Publishing God's stories among the nations.

Every day we are bombarded with a seemingly endless onslaught of self-help mantras, get rich quick schemes, and “7 steps to becoming a better you” trivialities, all of which seem to be numbing our collective ability to actually interact as humans. If you take a minute to look up from your cellular device and simply observe how everyone else around you is totally absorbed by their cellular device, it’s actually kind of harrowing.

Now, lest I seem like an antiquated old geezer warning of the dangers of “that there technological devilry,” let me assure you that I do indeed own an iPhone, have an Instagram account, and deposit checks into my bank account using a 4-inch rectangle of plastic, glass, and wizardry (or whatever it is that makes iPhones tick). I’m not saying that technology is inherently evil; just like anything, it can be used for good. My point in all of this is to simply acknowledge the unfortunate and semi-terrifying reality that we’ve become a world full of people who are paralyzingly afraid of actually being known.

This past fall, I led a group of missionary training school students in bus evangelism, which consists of exactly what the title implies; someone sits next to you on the bus and you intentionally engage them in conversation with the hopes of praying for them and blessing them with the love of Jesus. I’ve done this many times before, with varying levels of visible success (because really, success is just obeying God regardless of external results), but this particular morning was different.

As I rode through Chicago on a bitterly cold December morning, I realized that sharing Jesus or asking people if I could pray for them wasn’t what was most shocking to others; it was just the fact that I was intentionally conversing with people I didn’t know! The looks I got for simply saying hello and asking how their day was going thus far were seriously astounding. Some people warmed up to the idea of actually interacting with another human, but others responded with nothing but gruff one word replies, hurriedly muttered in the hopes that maybe this obviously non-Chicagoan with a mullet would shut up. I didn’t.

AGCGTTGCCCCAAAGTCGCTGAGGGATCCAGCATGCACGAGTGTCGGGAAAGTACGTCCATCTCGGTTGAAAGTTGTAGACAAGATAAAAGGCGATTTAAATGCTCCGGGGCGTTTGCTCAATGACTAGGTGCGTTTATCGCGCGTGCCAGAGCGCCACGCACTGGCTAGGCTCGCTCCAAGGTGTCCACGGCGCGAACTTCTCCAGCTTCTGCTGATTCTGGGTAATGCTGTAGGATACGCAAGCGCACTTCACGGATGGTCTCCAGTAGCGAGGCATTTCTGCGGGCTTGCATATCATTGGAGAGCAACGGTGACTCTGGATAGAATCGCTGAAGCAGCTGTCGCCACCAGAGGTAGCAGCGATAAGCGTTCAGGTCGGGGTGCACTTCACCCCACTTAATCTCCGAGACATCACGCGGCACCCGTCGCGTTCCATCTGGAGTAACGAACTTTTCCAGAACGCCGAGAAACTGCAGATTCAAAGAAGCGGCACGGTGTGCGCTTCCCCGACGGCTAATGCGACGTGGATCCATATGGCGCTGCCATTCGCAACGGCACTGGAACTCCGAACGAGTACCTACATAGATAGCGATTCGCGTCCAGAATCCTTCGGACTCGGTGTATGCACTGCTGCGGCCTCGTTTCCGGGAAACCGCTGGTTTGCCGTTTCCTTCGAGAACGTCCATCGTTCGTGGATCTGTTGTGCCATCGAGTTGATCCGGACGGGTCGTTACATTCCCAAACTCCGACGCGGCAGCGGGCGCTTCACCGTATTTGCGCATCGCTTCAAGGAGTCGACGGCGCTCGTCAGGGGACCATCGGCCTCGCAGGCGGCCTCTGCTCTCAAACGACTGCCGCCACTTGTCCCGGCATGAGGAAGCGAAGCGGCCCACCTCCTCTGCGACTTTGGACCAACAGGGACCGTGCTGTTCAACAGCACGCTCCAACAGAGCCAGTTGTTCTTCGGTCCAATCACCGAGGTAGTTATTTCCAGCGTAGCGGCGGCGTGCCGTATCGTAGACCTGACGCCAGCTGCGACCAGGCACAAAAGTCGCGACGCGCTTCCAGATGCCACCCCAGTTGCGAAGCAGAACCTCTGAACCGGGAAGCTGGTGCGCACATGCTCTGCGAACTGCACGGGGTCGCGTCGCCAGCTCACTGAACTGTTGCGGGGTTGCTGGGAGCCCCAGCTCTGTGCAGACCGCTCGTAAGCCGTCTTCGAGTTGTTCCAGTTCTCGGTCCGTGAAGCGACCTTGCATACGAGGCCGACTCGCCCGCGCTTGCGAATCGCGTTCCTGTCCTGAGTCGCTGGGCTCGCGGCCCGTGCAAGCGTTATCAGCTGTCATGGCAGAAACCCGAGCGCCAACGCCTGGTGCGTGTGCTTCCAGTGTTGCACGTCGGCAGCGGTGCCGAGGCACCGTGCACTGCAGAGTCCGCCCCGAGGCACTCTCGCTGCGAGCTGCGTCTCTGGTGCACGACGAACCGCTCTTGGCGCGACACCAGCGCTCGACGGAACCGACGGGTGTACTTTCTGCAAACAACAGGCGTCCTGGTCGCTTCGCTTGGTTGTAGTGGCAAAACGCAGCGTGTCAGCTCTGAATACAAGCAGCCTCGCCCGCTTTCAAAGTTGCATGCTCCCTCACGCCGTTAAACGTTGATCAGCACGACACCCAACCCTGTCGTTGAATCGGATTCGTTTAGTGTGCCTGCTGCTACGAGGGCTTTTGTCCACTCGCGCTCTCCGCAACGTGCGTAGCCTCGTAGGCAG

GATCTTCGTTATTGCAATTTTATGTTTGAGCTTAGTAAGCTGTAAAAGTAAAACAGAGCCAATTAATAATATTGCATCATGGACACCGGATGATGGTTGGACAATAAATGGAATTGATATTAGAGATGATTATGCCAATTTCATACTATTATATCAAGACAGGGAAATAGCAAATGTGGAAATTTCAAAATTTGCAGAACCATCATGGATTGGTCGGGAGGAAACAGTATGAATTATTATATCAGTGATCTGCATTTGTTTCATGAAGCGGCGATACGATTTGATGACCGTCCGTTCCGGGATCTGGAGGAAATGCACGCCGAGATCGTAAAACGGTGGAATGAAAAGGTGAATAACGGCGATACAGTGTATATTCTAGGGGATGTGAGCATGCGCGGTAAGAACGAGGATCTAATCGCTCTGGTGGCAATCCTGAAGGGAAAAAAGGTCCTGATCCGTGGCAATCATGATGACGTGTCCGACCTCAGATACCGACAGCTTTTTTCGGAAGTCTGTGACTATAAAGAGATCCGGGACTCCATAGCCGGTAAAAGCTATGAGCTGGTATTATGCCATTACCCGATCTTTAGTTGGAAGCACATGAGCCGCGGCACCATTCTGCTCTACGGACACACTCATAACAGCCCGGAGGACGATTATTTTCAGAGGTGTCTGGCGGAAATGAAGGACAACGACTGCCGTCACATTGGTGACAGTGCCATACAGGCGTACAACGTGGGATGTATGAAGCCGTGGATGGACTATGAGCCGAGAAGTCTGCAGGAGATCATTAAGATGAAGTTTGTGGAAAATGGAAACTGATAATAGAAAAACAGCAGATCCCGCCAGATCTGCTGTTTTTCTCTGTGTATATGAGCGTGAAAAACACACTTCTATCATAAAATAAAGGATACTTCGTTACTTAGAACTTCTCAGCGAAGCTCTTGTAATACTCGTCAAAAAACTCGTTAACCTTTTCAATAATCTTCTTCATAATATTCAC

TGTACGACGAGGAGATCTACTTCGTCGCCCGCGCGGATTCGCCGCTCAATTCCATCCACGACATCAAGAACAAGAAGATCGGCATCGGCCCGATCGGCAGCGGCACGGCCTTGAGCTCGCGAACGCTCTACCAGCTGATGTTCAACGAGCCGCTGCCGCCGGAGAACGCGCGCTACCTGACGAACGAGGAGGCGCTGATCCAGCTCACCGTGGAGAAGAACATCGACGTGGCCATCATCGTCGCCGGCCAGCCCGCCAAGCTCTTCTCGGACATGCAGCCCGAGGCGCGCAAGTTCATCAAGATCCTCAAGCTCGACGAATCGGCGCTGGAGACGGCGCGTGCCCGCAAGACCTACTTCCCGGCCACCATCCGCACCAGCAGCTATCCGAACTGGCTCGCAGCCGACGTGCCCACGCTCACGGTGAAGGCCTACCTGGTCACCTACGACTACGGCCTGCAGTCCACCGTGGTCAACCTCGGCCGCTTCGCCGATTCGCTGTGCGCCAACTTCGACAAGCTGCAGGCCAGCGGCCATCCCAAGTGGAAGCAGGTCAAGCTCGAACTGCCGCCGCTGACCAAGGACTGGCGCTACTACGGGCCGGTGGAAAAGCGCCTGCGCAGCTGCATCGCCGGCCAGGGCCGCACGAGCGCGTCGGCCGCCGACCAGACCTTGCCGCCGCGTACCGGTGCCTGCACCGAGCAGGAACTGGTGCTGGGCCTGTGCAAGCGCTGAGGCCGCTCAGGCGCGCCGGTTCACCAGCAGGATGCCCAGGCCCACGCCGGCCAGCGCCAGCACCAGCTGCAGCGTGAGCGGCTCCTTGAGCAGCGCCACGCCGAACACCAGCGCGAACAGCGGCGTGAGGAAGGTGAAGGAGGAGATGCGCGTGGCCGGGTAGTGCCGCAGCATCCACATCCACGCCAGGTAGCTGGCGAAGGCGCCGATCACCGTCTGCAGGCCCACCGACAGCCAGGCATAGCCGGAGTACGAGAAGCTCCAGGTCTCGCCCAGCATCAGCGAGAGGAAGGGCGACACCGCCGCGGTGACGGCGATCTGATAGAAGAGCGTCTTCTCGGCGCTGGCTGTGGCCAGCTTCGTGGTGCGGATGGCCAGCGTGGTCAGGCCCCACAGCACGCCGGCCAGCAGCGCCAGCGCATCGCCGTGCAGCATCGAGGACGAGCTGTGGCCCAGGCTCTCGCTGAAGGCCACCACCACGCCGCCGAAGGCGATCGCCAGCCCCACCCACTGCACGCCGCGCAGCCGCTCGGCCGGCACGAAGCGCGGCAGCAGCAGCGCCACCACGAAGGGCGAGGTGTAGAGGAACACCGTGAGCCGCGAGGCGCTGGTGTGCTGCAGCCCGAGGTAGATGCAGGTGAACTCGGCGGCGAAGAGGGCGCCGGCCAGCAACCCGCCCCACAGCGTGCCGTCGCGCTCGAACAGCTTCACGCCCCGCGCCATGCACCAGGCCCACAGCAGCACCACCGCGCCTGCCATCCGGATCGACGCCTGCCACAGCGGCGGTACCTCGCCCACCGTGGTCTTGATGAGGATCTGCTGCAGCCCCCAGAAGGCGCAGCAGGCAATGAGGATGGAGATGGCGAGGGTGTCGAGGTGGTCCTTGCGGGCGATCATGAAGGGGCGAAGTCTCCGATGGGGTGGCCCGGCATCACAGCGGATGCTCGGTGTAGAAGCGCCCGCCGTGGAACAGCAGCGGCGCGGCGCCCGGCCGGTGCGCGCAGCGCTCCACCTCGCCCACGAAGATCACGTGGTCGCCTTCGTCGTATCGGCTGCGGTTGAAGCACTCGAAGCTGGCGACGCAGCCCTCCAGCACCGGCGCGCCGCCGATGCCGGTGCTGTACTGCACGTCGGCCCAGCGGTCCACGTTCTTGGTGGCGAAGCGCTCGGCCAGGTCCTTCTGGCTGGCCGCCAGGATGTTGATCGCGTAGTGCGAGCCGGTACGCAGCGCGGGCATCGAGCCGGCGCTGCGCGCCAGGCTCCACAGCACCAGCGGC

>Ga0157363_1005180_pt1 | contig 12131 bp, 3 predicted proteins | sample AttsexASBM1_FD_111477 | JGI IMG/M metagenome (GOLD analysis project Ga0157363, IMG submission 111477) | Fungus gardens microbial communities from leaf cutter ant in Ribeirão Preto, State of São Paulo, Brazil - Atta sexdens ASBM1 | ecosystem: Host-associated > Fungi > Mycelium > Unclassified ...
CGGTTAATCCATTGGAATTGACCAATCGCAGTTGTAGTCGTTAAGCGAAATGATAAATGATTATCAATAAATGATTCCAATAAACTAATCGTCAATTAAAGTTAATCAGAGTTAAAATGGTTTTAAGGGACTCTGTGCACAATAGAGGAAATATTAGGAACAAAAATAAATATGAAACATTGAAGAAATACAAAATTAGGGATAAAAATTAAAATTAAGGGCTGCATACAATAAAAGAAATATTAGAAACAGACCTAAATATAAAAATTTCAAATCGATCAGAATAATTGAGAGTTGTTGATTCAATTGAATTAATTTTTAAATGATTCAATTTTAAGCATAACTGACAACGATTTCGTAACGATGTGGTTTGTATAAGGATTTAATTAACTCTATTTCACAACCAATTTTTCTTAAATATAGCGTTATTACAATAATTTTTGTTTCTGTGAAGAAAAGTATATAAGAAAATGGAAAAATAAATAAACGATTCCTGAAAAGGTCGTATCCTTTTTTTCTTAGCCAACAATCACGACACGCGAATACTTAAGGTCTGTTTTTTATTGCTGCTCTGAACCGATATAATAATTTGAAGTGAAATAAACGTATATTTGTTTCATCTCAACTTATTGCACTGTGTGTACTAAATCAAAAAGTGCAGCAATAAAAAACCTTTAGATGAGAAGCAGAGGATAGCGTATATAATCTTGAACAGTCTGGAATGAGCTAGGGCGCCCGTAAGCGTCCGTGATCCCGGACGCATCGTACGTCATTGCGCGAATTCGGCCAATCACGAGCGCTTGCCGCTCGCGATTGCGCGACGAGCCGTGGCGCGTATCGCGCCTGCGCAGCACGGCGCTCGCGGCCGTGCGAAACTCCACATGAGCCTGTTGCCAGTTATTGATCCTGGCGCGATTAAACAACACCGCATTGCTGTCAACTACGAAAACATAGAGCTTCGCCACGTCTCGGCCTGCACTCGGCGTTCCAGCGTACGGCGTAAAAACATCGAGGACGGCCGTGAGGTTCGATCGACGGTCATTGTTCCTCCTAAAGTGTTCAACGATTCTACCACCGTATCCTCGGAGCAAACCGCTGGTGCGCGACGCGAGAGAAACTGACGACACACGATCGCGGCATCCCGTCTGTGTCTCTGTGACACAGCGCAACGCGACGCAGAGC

Perhaps you’re wondering why I’m rambling on and on about iPhones and Chicago public transportation. The thing is, I have recently become more and more convinced that the public duty of a Christian isn’t necessarily standing on a box and preaching (though I’ve done that and would do it again in a heartbeat), nor is it necessarily sipping lattes and Instagraming pictures of your morning quiet times (haven’t done that one yet). I think it’s much simpler than that. I think it’s being present.

The Bible tells us to be in the world but not of the world, and so often I think we complicate that decree when it’s actually kind of easy. Take your headphones out of your ears. Put away your cellphone. There are thousands of souls around us, all searching for purpose, all searching for the True Reality, which we as Christians are intimately acquainted with. Let your love for God shine through your conversation, through your demeanor, through your very presence. Moral excellence is an imperfect witness for Jesus. Perfectionism falls short every time. Sound theology can be shaken. But sharing life with strangers (which Jesus did often!) is never a waste of time.

Christians, look up. The world is waiting.


Part of the Discipleship Training School (DTS) is developing a passion to make Jesus known to those around us, including those in the hustle and bustle of urban communities. Join a DTS and connect with God and others like never before!

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Ben Venable

Written by Ben Venable

Ben has been a full-time missionary with YWAM for 6.5 years, where he currently staffs an annual Urban Discipleship Training School and helps foster longterm missional communities in different cities across the U.S. Ben is a proud (in the righteous way!) Texan and loves few things more than acoustic guitars, Dr. Pepper, and good conversation and laughs with his dear friends.

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